Purchased in the early 1970s by the current Kansas owner, Davis #10, serial #482E109, was originally painted a nice bright coral-not pink, and had an ivory or off white top. At some time, likely new, it was resprayed a light sea foam green on the bottom and medium green on top. The banana yellow and black was another respray to cover the Truly Nolan signage.
Truly Nolan was an exterminator who developed his business throughout the west and south. The most distinctive feature of this service was that each business was made a local landmark by the placement of an antique car in front of each location. The car was lettered to advertise the business and this Davis read "Truly Nolen Exterminator- Easy Terms- No Money Down- Work Guaranteed.” The Davis was purchased in Hugoton, Kansas. Owner Stan is unsure how long the previous owner owned it, but remembers, “We used to drive it around in the early 1970's and it was like riding in a bowl of " Jello".
HISTORY - Let's piece together Davis #10's history as best we can;
|Davis Motorcar Company||1948-19??|
|Truly Nolan, Scottsdale, AZ||19??-19??|
|Used Car Lot, AZ||19??-19??|
|??? Hugoton, KS||19??-19??|
|G. Helin, KS||19??-19??|
FEATURES - Car # 10 was light yellow, including the metal dash panel, apparently the same color as 482E69, with a black top. It is currently stripped down to bare aluminum. Taillights are from a 1948 Pontiac. The bumpers appear to be original and in quite good shape. It has smooth wheel covers similar to a 1949 Plymouth, but without script. An unusual feature is that the standard Davis side spears below the doors extend only half-way across the skirts-most other extant Davis cars have spears running completely across the skirts. Dampening is provided by Houdaille lever shocks like those used on 1930s Ford products. Prior to disassembly, # 10 seems to have sat high and squarely on its springs, its body free of serious dents, and its seams quite neat and even. The driver grasps the usual Studebaker-type Ross banjo steering wheel complete with good chrome horn ring, and the radiator is the same primitive box-type rig found on the early "Delta". Original headlite doors are still with the car.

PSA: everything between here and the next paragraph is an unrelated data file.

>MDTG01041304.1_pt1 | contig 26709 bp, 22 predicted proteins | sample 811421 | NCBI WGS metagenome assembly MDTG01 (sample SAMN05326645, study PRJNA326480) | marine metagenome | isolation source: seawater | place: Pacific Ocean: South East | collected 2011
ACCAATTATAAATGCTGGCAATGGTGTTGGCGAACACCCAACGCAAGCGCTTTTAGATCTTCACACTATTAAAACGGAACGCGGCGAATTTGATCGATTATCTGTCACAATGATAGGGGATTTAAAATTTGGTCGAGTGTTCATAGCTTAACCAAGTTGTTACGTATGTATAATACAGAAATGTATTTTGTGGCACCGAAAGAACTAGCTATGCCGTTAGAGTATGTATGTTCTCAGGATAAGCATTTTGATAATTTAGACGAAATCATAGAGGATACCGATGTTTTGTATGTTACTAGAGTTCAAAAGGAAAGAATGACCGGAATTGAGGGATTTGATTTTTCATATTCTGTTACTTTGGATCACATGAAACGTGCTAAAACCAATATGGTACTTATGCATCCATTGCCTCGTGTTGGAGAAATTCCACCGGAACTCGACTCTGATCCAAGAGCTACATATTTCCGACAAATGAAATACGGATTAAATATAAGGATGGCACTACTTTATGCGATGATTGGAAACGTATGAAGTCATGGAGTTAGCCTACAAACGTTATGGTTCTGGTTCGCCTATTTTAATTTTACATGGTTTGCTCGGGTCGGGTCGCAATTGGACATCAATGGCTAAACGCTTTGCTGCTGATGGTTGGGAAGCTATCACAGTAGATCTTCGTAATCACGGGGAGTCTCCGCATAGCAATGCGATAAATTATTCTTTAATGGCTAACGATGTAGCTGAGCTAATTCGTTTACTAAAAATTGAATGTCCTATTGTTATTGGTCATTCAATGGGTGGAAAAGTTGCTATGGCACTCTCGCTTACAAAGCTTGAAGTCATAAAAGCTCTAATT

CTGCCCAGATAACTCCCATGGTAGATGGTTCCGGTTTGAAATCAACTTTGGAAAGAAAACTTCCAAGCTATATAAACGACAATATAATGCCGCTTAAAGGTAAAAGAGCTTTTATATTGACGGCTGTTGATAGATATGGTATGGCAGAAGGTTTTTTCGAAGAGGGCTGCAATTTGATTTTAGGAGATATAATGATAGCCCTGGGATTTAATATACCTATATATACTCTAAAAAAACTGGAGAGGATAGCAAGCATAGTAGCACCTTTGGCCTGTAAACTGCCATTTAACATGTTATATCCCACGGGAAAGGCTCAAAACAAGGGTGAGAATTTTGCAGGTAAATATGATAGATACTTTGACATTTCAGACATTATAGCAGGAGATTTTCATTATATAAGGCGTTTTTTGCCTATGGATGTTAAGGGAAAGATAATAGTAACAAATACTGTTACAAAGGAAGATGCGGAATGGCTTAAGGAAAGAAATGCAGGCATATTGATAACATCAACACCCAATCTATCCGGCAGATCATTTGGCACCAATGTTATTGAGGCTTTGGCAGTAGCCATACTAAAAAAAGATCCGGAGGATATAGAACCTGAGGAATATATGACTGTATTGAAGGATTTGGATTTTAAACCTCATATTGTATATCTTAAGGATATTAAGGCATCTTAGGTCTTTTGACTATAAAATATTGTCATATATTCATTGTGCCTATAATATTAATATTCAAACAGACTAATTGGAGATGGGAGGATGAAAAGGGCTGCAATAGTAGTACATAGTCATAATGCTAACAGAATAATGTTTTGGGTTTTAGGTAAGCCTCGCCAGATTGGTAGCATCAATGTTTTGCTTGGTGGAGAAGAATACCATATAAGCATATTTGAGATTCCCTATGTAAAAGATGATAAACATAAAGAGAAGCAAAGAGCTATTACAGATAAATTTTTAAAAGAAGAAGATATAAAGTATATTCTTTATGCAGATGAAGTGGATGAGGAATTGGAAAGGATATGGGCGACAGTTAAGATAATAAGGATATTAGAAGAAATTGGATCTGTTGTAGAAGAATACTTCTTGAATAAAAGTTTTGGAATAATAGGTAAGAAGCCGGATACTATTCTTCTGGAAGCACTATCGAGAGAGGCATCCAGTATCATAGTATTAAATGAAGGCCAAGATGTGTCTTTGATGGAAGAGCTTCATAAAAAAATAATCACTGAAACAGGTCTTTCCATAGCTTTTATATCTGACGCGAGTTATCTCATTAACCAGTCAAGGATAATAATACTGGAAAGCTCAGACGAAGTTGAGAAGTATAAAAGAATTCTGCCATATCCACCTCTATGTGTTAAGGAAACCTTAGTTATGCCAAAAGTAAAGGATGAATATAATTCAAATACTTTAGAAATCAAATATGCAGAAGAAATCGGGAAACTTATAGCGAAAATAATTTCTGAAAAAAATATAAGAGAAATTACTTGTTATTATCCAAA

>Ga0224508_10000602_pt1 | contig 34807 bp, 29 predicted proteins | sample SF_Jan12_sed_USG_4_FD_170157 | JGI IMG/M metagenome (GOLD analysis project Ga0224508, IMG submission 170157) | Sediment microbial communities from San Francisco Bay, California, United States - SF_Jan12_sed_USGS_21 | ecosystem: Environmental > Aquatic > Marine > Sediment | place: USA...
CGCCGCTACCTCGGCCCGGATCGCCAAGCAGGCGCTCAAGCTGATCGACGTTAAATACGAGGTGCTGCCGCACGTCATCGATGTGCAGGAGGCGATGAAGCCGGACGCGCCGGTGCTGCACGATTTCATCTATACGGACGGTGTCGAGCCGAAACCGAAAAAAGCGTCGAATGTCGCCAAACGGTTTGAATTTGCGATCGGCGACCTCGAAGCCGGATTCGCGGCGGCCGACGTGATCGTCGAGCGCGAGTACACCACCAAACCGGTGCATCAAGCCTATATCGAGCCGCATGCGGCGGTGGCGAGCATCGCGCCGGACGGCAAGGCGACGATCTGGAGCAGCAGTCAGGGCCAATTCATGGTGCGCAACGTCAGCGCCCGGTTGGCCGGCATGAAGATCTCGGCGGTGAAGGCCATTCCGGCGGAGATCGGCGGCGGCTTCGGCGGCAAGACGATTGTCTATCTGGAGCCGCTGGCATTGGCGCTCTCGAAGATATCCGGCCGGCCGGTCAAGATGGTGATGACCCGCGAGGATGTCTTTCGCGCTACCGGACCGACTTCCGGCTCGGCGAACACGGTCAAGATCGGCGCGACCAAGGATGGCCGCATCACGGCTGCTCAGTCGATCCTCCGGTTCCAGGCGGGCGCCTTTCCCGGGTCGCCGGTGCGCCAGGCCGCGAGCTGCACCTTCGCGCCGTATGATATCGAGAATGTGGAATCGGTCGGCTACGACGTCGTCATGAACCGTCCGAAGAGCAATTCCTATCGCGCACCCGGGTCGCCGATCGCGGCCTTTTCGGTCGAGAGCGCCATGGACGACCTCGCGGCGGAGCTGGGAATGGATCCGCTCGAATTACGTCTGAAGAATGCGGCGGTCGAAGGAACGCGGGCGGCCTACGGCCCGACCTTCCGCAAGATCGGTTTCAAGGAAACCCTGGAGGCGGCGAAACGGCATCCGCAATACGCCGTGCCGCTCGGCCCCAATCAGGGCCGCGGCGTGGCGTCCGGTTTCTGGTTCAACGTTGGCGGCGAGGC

Ironically, the owner of Davis #10 is in the car restoration business, but with customer cars it’s tough to get to your own stuff, and so almost 40 years after first acquiring the 3-wheeled wonder he plans to do some preservation work on it before the end of 2009. Says Stan, ” I still remember visiting with Gary Davis up to when he passed away.” We’re looking forward to seeing this nicely preserved Davis fully restored.